Updated: Oct 24
As a follow up to Part 1, written in January, we delve deeper into those school fees that ARE approved and those that appear not be approved.
We think it's high time that schools are held accountable to fee payers - ie parents - and not only the EDB to justify those fees that are approved and those that may not be approved.
What are the approved tuition fees?
To ascertain the approved tuition fees of any school, start here: https://applications.edb.gov.hk/schoolsearch/schoolsearch.aspx?langno=1
Here's a video on how to drill down to the information you need; the Fees Certificate:
For example, the Tuition Fees for Independent Schools Foundation Academy are here: https://applications.edb.gov.hk/schoolsearch/schoolfee/553190.pdf
At the end of every Fees Certificate, it is stated:
Unless otherwise permitted in writing by the Permanent Secretary for Education, no supervisor, manager or teacher shall charge or accept payment of any money or any school fees whatsoever other than the inclusive fees as above stated.
No additional fees for entrance examinations and registration may be charged from the supervisor, manager or teacher without the previous written approval of the Permanent Secretary for Education. Such approval must be kept conspicuously exhibited at a prominent position in the school together with this Fees Certificate.
Unless otherwise permitted in writing by the Permanent Secretary for Education, the inclusive fees for an educational course shall be calculated on an equal monthly basis and collected on or after the first school day of each month of the period during which the educational course is conducted.
Notwithstanding paragraph 3 above, a supervisor may require a pupil to register for an educational course by paying the first monthly instalment not earlier than one month before the commencement of the educational course.
The payment of every sum of money by or on behalf of a pupil to a supervisor, manager or teacher shall be forthwith acknowledged in writing by such supervisor, manager or teacher on a proper form of receipt.
No change in the inclusive fee shall be made without the written approval of the Permanent Secretary for Education.
Note: Attention is drawn to Regulations 60 to 65, 67 and 101 inclusive of the Education Regulations. [The Regulations (Cap. 279A) referred to are here: https://www.elegislation.gov.hk/hk/cap279A?xpid=ID_1438402923936_001]
So, do the schools have express written permission to charge additional fees?
Additional fees in the form of application/assessment fees for kindergartens came up in 2016. A report by the Ombudsman in December 2016 referred to those same Education Regulations printed above; that any fees in addition to those on the Fees Certificate must be approved in writing. At that time, the EDB were :
criticised for being too lax and for approving fees too often without any substantive justification provided; and
urged to formulate specific working guidelines for vetting and approving applications for collecting application fees above the ceiling in a strict, fair and just manner.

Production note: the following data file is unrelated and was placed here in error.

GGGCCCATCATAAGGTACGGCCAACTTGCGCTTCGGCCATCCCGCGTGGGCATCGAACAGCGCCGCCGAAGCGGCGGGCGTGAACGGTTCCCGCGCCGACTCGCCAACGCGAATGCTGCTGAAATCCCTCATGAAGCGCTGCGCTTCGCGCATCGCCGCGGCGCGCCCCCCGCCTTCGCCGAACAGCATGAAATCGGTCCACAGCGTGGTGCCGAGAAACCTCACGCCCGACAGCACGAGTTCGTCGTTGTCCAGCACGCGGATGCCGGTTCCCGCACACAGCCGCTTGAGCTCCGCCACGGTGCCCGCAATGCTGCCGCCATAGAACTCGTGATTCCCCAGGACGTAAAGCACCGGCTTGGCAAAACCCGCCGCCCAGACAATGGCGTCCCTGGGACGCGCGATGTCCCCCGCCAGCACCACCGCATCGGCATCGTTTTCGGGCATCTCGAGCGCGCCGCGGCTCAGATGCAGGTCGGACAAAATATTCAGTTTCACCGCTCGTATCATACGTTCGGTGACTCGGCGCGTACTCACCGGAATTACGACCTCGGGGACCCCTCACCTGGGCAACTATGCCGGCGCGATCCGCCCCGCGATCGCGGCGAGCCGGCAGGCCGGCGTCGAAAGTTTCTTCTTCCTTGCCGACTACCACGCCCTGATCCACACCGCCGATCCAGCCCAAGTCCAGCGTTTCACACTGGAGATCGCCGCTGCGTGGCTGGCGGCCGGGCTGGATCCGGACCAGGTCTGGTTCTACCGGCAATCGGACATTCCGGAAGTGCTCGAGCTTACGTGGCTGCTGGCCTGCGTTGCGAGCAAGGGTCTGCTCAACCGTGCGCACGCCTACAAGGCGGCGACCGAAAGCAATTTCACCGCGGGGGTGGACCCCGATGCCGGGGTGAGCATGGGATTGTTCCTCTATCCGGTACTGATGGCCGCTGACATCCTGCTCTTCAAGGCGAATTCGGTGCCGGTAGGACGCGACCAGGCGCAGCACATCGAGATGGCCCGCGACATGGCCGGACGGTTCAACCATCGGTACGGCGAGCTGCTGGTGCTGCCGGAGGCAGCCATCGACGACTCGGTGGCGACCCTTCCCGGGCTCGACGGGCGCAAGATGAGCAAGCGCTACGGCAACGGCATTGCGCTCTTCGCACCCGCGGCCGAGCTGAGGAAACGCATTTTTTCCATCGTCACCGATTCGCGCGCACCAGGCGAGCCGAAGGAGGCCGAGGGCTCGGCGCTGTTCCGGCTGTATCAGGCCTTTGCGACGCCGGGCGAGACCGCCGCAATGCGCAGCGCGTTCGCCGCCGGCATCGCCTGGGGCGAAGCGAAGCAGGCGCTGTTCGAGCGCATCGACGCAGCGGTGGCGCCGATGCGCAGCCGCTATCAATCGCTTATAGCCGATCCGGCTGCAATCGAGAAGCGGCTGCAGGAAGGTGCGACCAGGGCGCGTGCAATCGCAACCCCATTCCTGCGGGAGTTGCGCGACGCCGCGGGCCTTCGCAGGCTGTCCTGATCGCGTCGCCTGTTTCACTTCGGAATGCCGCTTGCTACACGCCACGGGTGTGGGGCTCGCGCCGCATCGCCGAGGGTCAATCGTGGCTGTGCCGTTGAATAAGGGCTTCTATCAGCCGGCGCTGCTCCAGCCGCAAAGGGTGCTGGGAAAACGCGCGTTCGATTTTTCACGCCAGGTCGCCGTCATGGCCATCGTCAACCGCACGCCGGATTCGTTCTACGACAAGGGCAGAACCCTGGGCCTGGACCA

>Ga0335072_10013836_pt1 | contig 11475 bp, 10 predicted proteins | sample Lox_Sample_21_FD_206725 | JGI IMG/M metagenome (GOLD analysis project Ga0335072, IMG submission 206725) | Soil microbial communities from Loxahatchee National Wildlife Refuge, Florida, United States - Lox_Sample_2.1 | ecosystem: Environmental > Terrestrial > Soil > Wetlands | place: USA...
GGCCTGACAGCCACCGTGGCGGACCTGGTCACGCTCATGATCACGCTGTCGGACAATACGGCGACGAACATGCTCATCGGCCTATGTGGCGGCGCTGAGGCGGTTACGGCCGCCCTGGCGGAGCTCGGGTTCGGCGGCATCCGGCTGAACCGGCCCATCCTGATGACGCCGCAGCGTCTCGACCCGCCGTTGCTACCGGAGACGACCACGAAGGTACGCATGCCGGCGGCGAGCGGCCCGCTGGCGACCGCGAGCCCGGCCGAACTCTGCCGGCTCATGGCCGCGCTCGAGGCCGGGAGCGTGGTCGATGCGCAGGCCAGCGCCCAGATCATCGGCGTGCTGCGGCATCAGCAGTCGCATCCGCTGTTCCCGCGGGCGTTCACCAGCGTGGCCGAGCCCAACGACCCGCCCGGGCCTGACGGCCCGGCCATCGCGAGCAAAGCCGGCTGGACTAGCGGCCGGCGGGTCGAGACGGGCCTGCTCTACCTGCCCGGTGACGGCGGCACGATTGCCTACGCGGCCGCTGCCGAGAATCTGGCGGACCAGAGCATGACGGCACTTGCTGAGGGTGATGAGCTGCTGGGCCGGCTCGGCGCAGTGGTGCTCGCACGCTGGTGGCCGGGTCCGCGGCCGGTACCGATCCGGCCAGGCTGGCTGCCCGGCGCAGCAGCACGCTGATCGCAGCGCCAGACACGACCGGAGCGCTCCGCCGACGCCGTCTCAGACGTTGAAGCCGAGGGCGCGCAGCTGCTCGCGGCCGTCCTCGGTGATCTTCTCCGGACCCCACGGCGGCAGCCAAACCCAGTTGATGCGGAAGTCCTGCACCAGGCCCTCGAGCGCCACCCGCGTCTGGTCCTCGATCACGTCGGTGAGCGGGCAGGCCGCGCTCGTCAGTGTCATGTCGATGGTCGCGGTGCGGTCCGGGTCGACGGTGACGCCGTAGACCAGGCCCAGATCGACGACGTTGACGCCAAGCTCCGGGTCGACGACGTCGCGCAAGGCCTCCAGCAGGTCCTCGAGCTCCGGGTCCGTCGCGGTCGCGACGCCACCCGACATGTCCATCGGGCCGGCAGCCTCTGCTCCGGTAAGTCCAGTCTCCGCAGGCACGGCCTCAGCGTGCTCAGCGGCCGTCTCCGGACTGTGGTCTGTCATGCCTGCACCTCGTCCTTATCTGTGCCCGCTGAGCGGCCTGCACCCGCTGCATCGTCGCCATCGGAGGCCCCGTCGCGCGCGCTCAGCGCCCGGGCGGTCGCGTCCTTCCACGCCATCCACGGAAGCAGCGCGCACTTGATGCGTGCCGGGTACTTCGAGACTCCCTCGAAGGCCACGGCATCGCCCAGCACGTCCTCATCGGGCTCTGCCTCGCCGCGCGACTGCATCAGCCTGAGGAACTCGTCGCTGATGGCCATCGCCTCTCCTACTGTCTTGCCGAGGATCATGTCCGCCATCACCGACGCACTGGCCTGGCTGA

Kindergartens were urged to provide substantive evidence of the need to charge high application fees, to refund any overcharged (unapproved) amount to parents and be prevented from continuing to charge application fees that have not been approved.
All this in relation to application fees at kindergarten level ONLY and NO mention of any other fees charged.
2016 Report here: https://ofomb.ombudsman.hk/abc/files/DI373_full_E-19_12_2016.pdf
So nowadays, schools do seek - and are generally granted - approval for application fees. See Note 2 at the end of the Fees Certificate.
Also, in 2018, the Ombudsman said that some schools were given too much liberty to unreasonably raise tuition fees year after year, whereupon three schools were promptly denied their usual annual increase! Guidelines for schools on 'adjusting' their fees are here.
So what about all the other additional fees in the form of capital levies, debentures, etc.? These amounts routinely run into tens of thousands of dollars and even millions. If 'other' fees ARE approved, schools need to display approval letter conspicuously on campus. They also need to follow the schedule, rather than charging 'reservation deposits' or tuition fees months in advance. The schedule states:
Unless otherwise permitted in writing by the Permanent Secretary, the inclusive fees ... shall be ... collected on or after the first school day of each month of the period during which the educational course is conducted.
As we wrote in Part 1, the Hong Kong Government Ombudsman released a Direct Investigation Report into the EDB’s processes for approving fee changes, finding that:
in accordance with section 61(1) of the Education Regulations, all fees charged by a school need EDB approval; and
the EDB should establish a procedure for approval of “other fees” charged by schools (like debentures and capital levies).
Ike Kutlaca, education practice group leader from law firm King & Wood Mallesons, commented that “we’ve always advised our school clients that all fees need EDB approval – from the smallest administrative charge to the largest debenture. Once the Ombudsman started investigating, the EDB conceded that their past practice of considering debentures as a ‘private arrangement’ between schools and parents wasn’t in compliance with the regulations. The question that remains, though, is what level of rigour will the EDB bring to examining applications from schools that want to keep charging debentures or capital levies?”